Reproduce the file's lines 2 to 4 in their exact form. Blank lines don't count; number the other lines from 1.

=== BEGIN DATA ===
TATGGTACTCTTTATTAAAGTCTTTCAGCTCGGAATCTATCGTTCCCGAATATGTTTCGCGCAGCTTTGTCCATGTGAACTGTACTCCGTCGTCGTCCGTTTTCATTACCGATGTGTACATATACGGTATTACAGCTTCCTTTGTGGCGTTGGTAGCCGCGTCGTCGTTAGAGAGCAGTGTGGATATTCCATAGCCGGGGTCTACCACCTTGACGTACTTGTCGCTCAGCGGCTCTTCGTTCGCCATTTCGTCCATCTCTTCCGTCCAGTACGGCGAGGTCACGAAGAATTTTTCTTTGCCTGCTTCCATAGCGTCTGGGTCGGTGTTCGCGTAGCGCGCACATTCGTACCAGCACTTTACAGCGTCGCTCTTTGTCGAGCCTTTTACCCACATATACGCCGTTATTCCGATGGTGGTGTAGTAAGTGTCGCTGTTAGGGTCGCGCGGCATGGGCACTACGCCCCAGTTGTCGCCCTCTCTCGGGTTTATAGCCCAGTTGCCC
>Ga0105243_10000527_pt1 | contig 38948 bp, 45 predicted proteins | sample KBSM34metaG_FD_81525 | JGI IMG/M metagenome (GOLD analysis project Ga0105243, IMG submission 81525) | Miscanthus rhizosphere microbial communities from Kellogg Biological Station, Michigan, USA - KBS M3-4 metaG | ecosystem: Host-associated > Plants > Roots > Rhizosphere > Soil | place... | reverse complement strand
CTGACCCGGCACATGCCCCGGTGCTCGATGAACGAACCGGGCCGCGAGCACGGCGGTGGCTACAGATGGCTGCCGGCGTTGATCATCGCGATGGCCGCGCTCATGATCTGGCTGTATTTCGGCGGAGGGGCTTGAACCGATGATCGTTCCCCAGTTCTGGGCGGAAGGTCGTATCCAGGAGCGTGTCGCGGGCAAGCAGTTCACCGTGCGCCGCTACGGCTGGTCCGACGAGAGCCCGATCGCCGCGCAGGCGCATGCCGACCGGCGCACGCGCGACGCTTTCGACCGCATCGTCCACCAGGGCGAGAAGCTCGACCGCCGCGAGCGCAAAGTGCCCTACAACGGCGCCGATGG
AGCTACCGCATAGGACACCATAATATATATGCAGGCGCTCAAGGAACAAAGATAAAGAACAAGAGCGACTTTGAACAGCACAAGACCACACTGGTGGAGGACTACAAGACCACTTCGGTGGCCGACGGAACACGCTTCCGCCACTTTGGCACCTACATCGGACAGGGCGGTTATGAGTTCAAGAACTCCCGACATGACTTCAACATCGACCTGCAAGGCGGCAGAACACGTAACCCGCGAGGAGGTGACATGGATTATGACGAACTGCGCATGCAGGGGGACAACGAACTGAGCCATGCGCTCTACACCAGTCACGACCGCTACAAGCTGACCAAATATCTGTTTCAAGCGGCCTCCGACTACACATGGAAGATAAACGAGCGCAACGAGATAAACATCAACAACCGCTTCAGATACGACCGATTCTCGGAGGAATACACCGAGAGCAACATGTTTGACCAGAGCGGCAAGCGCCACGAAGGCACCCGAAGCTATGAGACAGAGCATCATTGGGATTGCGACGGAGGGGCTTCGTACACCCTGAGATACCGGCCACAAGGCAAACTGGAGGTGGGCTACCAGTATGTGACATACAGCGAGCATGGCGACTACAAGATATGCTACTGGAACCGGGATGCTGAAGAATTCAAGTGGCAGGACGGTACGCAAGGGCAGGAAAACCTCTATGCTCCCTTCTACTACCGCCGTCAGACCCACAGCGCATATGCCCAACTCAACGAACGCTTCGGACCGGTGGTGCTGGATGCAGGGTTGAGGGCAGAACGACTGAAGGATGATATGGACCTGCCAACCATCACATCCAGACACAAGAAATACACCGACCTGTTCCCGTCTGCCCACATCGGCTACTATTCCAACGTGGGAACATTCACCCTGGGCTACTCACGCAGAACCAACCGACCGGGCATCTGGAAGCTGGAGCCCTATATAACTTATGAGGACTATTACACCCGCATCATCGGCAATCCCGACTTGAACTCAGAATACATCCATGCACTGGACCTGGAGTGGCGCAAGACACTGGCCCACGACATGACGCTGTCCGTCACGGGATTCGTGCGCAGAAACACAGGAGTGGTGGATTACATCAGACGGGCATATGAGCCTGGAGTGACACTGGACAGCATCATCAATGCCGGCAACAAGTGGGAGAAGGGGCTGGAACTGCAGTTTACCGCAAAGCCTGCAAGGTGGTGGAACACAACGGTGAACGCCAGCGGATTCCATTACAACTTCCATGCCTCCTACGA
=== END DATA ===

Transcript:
>Ga0105243_10000527_pt1 | contig 38948 bp, 45 predicted proteins | sample KBSM34metaG_FD_81525 | JGI IMG/M metagenome (GOLD analysis project Ga0105243, IMG submission 81525) | Miscanthus rhizosphere microbial communities from Kellogg Biological Station, Michigan, USA - KBS M3-4 metaG | ecosystem: Host-associated > Plants > Roots > Rhizosphere > Soil | place... | reverse complement strand
CTGACCCGGCACATGCCCCGGTGCTCGATGAACGAACCGGGCCGCGAGCACGGCGGTGGCTACAGATGGCTGCCGGCGTTGATCATCGCGATGGCCGCGCTCATGATCTGGCTGTATTTCGGCGGAGGGGCTTGAACCGATGATCGTTCCCCAGTTCTGGGCGGAAGGTCGTATCCAGGAGCGTGTCGCGGGCAAGCAGTTCACCGTGCGCCGCTACGGCTGGTCCGACGAGAGCCCGATCGCCGCGCAGGCGCATGCCGACCGGCGCACGCGCGACGCTTTCGACCGCATCGTCCACCAGGGCGAGAAGCTCGACCGCCGCGAGCGCAAAGTGCCCTACAACGGCGCCGATGG
AGCTACCGCATAGGACACCATAATATATATGCAGGCGCTCAAGGAACAAAGATAAAGAACAAGAGCGACTTTGAACAGCACAAGACCACACTGGTGGAGGACTACAAGACCACTTCGGTGGCCGACGGAACACGCTTCCGCCACTTTGGCACCTACATCGGACAGGGCGGTTATGAGTTCAAGAACTCCCGACATGACTTCAACATCGACCTGCAAGGCGGCAGAACACGTAACCCGCGAGGAGGTGACATGGATTATGACGAACTGCGCATGCAGGGGGACAACGAACTGAGCCATGCGCTCTACACCAGTCACGACCGCTACAAGCTGACCAAATATCTGTTTCAAGCGGCCTCCGACTACACATGGAAGATAAACGAGCGCAACGAGATAAACATCAACAACCGCTTCAGATACGACCGATTCTCGGAGGAATACACCGAGAGCAACATGTTTGACCAGAGCGGCAAGCGCCACGAAGGCACCCGAAGCTATGAGACAGAGCATCATTGGGATTGCGACGGAGGGGCTTCGTACACCCTGAGATACCGGCCACAAGGCAAACTGGAGGTGGGCTACCAGTATGTGACATACAGCGAGCATGGCGACTACAAGATATGCTACTGGAACCGGGATGCTGAAGAATTCAAGTGGCAGGACGGTACGCAAGGGCAGGAAAACCTCTATGCTCCCTTCTACTACCGCCGTCAGACCCACAGCGCATATGCCCAACTCAACGAACGCTTCGGACCGGTGGTGCTGGATGCAGGGTTGAGGGCAGAACGACTGAAGGATGATATGGACCTGCCAACCATCACATCCAGACACAAGAAATACACCGACCTGTTCCCGTCTGCCCACATCGGCTACTATTCCAACGTGGGAACATTCACCCTGGGCTACTCACGCAGAACCAACCGACCGGGCATCTGGAAGCTGGAGCCCTATATAACTTATGAGGACTATTACACCCGCATCATCGGCAATCCCGACTTGAACTCAGAATACATCCATGCACTGGACCTGGAGTGGCGCAAGACACTGGCCCACGACATGACGCTGTCCGTCACGGGATTCGTGCGCAGAAACACAGGAGTGGTGGATTACATCAGACGGGCATATGAGCCTGGAGTGACACTGGACAGCATCATCAATGCCGGCAACAAGTGGGAGAAGGGGCTGGAACTGCAGTTTACCGCAAAGCCTGCAAGGTGGTGGAACACAACGGTGAACGCCAGCGGATTCCATTACAACTTCCATGCCTCCTACGA